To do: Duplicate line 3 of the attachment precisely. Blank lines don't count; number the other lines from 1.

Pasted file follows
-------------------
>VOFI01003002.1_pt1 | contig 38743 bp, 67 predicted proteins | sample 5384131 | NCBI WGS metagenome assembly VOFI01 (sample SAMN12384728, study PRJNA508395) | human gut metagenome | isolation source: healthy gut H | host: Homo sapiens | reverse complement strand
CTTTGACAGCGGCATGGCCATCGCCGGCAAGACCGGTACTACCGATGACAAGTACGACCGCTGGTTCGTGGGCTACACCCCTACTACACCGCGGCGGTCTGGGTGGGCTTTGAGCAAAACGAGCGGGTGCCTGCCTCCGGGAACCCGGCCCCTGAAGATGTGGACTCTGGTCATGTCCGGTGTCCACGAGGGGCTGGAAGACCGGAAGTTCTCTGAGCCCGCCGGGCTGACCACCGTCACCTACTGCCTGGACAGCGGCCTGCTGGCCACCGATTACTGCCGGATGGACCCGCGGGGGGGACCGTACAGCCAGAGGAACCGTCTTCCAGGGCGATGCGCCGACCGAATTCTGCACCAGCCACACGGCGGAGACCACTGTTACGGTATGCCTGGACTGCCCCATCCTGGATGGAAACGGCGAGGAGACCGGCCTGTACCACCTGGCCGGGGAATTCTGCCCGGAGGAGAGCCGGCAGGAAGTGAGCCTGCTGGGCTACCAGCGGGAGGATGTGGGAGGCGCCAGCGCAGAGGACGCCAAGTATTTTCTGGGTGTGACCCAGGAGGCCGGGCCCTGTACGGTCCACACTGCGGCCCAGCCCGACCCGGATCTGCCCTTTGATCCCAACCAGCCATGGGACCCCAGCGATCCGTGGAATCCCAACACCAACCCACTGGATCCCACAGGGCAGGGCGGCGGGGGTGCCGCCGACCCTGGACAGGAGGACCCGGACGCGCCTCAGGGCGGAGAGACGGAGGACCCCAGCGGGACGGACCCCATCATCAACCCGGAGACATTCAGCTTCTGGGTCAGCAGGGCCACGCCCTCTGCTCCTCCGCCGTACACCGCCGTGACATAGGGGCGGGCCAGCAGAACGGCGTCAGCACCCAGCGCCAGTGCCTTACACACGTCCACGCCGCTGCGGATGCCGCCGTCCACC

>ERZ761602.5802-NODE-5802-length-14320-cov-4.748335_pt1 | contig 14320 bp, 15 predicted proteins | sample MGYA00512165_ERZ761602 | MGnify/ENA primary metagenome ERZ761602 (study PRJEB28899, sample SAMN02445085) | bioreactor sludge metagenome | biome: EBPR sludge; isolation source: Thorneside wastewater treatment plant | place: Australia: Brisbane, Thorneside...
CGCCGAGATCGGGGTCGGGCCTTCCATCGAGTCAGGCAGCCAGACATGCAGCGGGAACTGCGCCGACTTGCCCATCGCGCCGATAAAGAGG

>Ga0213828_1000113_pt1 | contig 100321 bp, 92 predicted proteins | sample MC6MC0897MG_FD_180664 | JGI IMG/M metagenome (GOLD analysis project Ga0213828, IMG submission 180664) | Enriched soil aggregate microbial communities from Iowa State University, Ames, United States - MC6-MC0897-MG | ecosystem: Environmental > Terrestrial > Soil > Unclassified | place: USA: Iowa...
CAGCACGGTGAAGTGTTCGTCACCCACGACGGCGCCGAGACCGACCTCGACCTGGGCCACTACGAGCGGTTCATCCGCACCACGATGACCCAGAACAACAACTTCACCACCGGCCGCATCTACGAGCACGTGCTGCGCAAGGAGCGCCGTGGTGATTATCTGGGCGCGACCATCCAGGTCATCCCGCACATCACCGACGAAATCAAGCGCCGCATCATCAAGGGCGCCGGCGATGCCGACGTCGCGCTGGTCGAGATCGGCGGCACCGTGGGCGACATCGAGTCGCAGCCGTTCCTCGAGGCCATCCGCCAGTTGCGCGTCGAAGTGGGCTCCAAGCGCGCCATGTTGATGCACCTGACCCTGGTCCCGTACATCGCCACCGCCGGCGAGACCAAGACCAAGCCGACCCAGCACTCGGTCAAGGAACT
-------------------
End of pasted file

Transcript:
>ERZ761602.5802-NODE-5802-length-14320-cov-4.748335_pt1 | contig 14320 bp, 15 predicted proteins | sample MGYA00512165_ERZ761602 | MGnify/ENA primary metagenome ERZ761602 (study PRJEB28899, sample SAMN02445085) | bioreactor sludge metagenome | biome: EBPR sludge; isolation source: Thorneside wastewater treatment plant | place: Australia: Brisbane, Thorneside...